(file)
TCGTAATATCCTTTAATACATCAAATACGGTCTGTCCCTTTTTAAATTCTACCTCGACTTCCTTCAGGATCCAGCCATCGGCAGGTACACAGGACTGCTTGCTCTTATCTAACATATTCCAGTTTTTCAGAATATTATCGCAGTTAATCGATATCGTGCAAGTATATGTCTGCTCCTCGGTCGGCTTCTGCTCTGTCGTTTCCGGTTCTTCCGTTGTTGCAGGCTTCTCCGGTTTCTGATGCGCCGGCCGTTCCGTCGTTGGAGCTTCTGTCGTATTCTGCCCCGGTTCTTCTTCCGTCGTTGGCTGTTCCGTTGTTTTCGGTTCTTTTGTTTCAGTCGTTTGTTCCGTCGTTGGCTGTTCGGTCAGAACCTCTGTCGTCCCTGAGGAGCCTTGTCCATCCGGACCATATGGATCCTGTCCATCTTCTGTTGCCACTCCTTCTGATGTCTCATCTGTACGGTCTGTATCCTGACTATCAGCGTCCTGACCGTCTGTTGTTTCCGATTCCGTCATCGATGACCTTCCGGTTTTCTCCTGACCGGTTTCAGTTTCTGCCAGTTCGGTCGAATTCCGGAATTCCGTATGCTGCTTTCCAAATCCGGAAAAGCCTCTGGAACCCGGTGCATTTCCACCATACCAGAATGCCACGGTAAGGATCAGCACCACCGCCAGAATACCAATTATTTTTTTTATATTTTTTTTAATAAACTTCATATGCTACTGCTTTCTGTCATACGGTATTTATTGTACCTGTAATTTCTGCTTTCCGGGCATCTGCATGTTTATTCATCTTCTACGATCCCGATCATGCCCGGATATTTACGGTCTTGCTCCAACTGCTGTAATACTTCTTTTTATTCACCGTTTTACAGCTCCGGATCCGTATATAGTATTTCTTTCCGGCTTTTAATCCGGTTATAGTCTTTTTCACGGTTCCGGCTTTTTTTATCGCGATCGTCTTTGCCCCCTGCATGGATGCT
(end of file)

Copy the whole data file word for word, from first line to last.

TCGTAATATCCTTTAATACATCAAATACGGTCTGTCCCTTTTTAAATTCTACCTCGACTTCCTTCAGGATCCAGCCATCGGCAGGTACACAGGACTGCTTGCTCTTATCTAACATATTCCAGTTTTTCAGAATATTATCGCAGTTAATCGATATCGTGCAAGTATATGTCTGCTCCTCGGTCGGCTTCTGCTCTGTCGTTTCCGGTTCTTCCGTTGTTGCAGGCTTCTCCGGTTTCTGATGCGCCGGCCGTTCCGTCGTTGGAGCTTCTGTCGTATTCTGCCCCGGTTCTTCTTCCGTCGTTGGCTGTTCCGTTGTTTTCGGTTCTTTTGTTTCAGTCGTTTGTTCCGTCGTTGGCTGTTCGGTCAGAACCTCTGTCGTCCCTGAGGAGCCTTGTCCATCCGGACCATATGGATCCTGTCCATCTTCTGTTGCCACTCCTTCTGATGTCTCATCTGTACGGTCTGTATCCTGACTATCAGCGTCCTGACCGTCTGTTGTTTCCGATTCCGTCATCGATGACCTTCCGGTTTTCTCCTGACCGGTTTCAGTTTCTGCCAGTTCGGTCGAATTCCGGAATTCCGTATGCTGCTTTCCAAATCCGGAAAAGCCTCTGGAACCCGGTGCATTTCCACCATACCAGAATGCCACGGTAAGGATCAGCACCACCGCCAGAATACCAATTATTTTTTTTATATTTTTTTTAATAAACTTCATATGCTACTGCTTTCTGTCATACGGTATTTATTGTACCTGTAATTTCTGCTTTCCGGGCATCTGCATGTTTATTCATCTTCTACGATCCCGATCATGCCCGGATATTTACGGTCTTGCTCCAACTGCTGTAATACTTCTTTTTATTCACCGTTTTACAGCTCCGGATCCGTATATAGTATTTCTTTCCGGCTTTTAATCCGGTTATAGTCTTTTTCACGGTTCCGGCTTTTTTTATCGCGATCGTCTTTGCCCCCTGCATGGATGCT